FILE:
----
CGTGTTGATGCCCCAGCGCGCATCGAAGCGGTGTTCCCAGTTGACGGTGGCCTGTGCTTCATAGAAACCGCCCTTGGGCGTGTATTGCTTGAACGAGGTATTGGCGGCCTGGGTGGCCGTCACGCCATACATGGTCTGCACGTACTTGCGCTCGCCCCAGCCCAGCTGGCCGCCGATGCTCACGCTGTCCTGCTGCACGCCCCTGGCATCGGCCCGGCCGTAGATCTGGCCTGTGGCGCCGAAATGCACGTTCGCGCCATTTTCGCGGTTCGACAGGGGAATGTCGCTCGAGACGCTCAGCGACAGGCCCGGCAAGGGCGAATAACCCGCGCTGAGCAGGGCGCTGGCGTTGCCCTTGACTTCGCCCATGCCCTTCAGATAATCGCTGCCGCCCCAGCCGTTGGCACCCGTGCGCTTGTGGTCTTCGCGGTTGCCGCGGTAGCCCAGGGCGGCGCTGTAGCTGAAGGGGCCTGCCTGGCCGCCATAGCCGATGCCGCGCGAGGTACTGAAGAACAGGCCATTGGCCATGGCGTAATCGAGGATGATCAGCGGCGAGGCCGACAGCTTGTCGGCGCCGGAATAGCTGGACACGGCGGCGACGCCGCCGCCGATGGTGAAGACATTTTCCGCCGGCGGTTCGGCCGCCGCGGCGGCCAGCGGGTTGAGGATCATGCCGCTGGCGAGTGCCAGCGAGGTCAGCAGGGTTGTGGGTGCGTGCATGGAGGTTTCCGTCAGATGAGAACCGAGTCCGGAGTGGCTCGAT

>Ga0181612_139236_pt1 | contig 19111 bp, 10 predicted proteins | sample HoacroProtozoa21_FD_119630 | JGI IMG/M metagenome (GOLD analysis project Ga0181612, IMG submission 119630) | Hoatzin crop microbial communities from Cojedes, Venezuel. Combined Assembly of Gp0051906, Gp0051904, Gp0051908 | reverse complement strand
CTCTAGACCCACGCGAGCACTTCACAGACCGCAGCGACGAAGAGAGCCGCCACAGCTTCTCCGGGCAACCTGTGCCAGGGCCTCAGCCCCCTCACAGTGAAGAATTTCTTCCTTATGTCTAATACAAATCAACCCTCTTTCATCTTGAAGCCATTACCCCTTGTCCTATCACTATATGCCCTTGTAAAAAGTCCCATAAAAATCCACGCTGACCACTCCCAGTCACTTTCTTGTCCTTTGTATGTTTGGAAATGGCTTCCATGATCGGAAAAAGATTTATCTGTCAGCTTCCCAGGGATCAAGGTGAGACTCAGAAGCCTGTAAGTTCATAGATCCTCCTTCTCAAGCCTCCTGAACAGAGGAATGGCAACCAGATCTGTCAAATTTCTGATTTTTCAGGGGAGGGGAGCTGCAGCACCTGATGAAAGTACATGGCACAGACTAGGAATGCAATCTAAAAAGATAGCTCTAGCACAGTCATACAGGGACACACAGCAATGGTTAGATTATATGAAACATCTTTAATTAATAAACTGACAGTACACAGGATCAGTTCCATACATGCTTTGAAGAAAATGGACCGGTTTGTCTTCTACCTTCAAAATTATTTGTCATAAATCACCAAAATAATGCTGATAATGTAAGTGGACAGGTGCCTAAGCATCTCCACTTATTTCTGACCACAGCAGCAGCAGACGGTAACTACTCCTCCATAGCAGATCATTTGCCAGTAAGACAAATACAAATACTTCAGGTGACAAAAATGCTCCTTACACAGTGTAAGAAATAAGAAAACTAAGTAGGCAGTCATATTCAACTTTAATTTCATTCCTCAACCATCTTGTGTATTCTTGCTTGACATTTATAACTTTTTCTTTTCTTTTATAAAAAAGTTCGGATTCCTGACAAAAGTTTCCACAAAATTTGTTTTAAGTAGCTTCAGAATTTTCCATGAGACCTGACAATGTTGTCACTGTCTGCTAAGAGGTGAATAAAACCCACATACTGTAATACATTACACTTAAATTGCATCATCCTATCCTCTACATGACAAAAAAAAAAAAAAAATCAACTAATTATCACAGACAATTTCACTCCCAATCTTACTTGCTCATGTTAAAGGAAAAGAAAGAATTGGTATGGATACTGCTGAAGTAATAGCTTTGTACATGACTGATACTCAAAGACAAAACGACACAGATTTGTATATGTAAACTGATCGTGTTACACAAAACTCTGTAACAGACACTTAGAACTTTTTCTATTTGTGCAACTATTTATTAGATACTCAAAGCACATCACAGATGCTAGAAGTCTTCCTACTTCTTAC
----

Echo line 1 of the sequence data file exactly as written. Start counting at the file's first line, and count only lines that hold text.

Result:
CGTGTTGATGCCCCAGCGCGCATCGAAGCGGTGTTCCCAGTTGACGGTGGCCTGTGCTTCATAGAAACCGCCCTTGGGCGTGTATTGCTTGAACGAGGTATTGGCGGCCTGGGTGGCCGTCACGCCATACATGGTCTGCACGTACTTGCGCTCGCCCCAGCCCAGCTGGCCGCCGATGCTCACGCTGTCCTGCTGCACGCCCCTGGCATCGGCCCGGCCGTAGATCTGGCCTGTGGCGCCGAAATGCACGTTCGCGCCATTTTCGCGGTTCGACAGGGGAATGTCGCTCGAGACGCTCAGCGACAGGCCCGGCAAGGGCGAATAACCCGCGCTGAGCAGGGCGCTGGCGTTGCCCTTGACTTCGCCCATGCCCTTCAGATAATCGCTGCCGCCCCAGCCGTTGGCACCCGTGCGCTTGTGGTCTTCGCGGTTGCCGCGGTAGCCCAGGGCGGCGCTGTAGCTGAAGGGGCCTGCCTGGCCGCCATAGCCGATGCCGCGCGAGGTACTGAAGAACAGGCCATTGGCCATGGCGTAATCGAGGATGATCAGCGGCGAGGCCGACAGCTTGTCGGCGCCGGAATAGCTGGACACGGCGGCGACGCCGCCGCCGATGGTGAAGACATTTTCCGCCGGCGGTTCGGCCGCCGCGGCGGCCAGCGGGTTGAGGATCATGCCGCTGGCGAGTGCCAGCGAGGTCAGCAGGGTTGTGGGTGCGTGCATGGAGGTTTCCGTCAGATGAGAACCGAGTCCGGAGTGGCTCGAT